A former Tesco employee who was “left in the dark” about changes to her role and was suspended for not accepting them was constructively and unfairly dismissed, an employment tribunal judge has ruled.
As a result of a company-wide restructure of management roles, Ms Escott, a stock manager at the retailer’s Caerphilly branch, was told that there would be some “minor” changes to her role and it would be renamed “stock and admin manager”.
She was informed of the change on 22 January 2018. She expressed concerns that the changes did not feel minor to her and that she wanted to understand how the changes were considered minor before accepting the role.
Although Tesco had produced a pack informing the affected staff about the new position, the pack was not available to Ms Escott at the meeting. She was later showed a copy of the pack at a subsequent meeting, but was not allowed to take it away to digest the information until a few days later.
At another meeting on 23 January, Ms Escott was again asked whether she would accept the role. She again raised queries about the job – in particular clarity on the difference between what were considered major and minor changes in a role – but neither the store manager or another employee could answer them.
After this point she was provided with a role pack and she concluded that 93% of an old compliance role had been included in the new role, as well as increased management responsibilities. She did not consider this a minor change.
On 31 January she was hospitalised after suffering anxiety-related symptoms exacerbated by the proposed change. When she returned to work a few weeks later, the store manager said he was still not able to answer her questions, but again asked if she would accept the stock and admin manager role. He presented her with four options: step down; look for another vacancy within Tesco; resign or accept the role.
Ms Escott told Cardiff-based Wales Employment Tribunal that at this point she felt she was being pressurised into accepting the role. She said alterations to the stock and admin manager role was not an option open to Mr Jeffrey and he was not able to tell her what the material differences between the two roles would be.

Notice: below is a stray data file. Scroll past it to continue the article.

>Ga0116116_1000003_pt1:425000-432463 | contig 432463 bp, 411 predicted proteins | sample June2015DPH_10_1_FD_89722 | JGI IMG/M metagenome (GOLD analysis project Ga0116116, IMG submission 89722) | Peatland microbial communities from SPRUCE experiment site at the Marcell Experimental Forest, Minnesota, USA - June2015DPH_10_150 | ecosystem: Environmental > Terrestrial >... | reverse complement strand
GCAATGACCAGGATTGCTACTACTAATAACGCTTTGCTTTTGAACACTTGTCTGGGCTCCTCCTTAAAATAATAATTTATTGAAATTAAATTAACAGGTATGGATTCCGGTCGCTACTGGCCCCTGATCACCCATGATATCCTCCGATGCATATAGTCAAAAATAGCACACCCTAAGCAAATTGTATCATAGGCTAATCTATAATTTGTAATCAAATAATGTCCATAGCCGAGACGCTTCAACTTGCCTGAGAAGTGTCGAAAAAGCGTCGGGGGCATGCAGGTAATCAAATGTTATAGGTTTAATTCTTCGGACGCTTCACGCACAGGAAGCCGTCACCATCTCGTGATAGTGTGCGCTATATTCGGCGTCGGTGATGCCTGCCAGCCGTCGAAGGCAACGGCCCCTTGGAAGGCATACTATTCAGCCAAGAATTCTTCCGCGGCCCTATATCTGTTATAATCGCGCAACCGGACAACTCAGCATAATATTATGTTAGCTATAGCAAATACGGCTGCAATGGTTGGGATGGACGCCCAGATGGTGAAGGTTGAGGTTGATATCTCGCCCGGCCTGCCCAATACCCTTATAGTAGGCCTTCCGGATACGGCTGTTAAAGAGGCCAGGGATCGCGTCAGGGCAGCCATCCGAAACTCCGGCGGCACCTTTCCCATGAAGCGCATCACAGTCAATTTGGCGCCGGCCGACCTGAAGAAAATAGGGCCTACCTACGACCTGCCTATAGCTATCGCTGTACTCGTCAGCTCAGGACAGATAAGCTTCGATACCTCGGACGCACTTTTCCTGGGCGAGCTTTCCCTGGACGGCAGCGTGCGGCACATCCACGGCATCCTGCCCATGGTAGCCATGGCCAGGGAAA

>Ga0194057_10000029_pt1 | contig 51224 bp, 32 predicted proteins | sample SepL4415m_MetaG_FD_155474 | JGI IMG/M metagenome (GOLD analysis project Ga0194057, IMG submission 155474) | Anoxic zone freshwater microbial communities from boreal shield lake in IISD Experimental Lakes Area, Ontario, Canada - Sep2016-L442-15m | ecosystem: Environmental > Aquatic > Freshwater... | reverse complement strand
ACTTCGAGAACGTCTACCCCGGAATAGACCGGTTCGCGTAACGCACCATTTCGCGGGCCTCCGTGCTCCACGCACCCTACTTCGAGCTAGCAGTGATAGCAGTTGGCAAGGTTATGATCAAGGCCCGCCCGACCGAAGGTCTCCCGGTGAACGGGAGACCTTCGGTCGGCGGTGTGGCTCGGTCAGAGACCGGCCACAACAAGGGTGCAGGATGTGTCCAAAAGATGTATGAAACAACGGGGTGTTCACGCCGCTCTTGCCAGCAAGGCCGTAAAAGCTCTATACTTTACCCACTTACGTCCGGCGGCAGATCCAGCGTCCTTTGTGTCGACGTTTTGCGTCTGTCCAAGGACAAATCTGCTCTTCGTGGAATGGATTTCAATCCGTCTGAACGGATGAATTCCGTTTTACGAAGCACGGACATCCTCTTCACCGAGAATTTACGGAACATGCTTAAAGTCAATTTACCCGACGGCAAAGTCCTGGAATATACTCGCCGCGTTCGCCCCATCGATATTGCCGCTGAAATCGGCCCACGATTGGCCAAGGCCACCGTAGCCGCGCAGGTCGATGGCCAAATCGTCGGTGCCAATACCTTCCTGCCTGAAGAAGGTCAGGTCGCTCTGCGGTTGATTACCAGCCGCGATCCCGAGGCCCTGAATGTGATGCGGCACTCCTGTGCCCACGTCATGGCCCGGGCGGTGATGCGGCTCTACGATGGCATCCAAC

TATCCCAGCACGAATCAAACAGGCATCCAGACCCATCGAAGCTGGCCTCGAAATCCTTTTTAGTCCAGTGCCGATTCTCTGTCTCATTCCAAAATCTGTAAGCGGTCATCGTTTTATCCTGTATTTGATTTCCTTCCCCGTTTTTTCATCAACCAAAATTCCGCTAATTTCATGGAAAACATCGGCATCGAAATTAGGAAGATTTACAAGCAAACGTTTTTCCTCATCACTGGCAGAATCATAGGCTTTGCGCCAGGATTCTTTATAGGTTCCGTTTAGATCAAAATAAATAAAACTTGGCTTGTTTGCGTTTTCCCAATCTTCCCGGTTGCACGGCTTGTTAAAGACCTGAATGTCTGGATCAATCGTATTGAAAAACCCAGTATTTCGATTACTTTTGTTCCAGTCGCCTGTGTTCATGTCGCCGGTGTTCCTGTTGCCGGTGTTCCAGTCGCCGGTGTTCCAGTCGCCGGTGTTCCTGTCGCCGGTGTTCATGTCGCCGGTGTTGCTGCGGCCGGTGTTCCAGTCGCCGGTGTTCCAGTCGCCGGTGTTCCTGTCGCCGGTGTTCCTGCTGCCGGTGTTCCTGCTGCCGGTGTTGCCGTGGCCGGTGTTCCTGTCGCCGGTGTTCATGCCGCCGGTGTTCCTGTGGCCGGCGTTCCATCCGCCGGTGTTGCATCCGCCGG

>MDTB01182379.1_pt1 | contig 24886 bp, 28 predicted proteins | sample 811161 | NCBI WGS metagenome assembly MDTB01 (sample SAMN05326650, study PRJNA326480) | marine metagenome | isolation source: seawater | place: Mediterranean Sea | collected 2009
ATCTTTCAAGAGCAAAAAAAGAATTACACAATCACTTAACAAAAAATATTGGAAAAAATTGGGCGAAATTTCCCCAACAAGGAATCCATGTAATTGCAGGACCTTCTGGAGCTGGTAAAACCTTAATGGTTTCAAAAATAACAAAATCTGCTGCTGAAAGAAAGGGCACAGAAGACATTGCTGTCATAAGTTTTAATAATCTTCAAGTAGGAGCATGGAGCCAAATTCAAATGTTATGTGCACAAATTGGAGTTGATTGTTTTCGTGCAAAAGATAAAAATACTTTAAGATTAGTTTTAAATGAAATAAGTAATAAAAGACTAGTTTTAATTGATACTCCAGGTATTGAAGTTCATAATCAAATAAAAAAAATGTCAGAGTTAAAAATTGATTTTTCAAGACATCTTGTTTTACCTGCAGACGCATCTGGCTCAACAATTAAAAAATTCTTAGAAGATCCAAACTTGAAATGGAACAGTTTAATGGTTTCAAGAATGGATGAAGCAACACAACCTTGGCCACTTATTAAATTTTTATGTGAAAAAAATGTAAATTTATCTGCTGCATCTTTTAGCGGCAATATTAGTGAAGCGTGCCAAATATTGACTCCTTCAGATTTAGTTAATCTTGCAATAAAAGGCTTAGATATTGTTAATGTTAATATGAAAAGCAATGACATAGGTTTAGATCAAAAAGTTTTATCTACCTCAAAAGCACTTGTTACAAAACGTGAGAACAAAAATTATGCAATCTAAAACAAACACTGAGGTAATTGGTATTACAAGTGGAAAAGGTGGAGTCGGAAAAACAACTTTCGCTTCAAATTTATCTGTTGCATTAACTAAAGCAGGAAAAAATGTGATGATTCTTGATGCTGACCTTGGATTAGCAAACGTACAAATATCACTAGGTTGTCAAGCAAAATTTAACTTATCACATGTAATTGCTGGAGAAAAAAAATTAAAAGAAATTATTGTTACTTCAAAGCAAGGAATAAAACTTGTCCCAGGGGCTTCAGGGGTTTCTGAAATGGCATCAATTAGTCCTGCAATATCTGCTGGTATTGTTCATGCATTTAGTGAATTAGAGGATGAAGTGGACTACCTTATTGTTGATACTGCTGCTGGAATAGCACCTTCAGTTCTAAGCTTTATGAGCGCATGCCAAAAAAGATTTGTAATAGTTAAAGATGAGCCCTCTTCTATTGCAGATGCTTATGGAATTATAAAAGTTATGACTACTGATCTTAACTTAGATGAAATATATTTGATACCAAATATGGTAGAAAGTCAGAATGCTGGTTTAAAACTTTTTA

Her questions were again unanswered during another meeting on 7 March. She raised a formal grievance about the process and sent an email to the Tesco chief executive informing him of her concerns.
At a final meeting on 22 March, Mr Jeffery again asked whether she would accept the role as it would begin on 25 March. Ms Escott said she would not and she was suspended while an investigation into allegations of failing to comply with a reasonable management request was carried out.
The Cardiff employment tribunal found that the suspension was not carried out in a sensitive manner and did not comply with the company policy. Ms Escott raised another grievance about this.
On 5 June, an internal investigation found that answering her questions about the role would have helped Ms Escott make informed decisions about whether to accept the new position. Her suspension should have been lifted at this point, but was not.
It is difficult to believe that an employer the size of the respondent, particularly when dealing with an employee of twenty-eight years’ service, should have considered that suspension was an appropriate response” – Judge Rhian Brace
A third grievance was raised about the definition of “minor” and “major” changes to a role. The investigation found it was unclear why the changes to the stock and admin role were considered minor and that managers had no power to change this assessment as it was a “business decision”. This prompted Ms Escott to resign.
Judge Rhian Brace found that while Tesco had met the requirement to give staff a minimum of four weeks’ notice before a change was put into effect, Ms Escott was never given a detailed picture of the new role and her concerns were never considered.
“No one at local management seriously engaged with the claimant at that stage regarding her concerns. I found that the failure by her line manager… to respond to her concerns raised at each meeting… formed a slow erosion on the claimant’s trust and confidence,” she said in her decision last month.
She said it had been a “gross oversimplification” to find that the worker had not responded to a management request simply because she wanted answers to her questions before accepting the new role.
“It is difficult to believe that an employer the size of the respondent, particularly when dealing with an employee of 28 years’ service, should have considered that suspension was an appropriate response,” the judgment added.
The tribunal found the suspension and the refusal to answer her questions had destroyed the employee’s trust in the working relationship. Her claim of constructive unfair dismissal was upheld and a remedy will be discussed at a later hearing.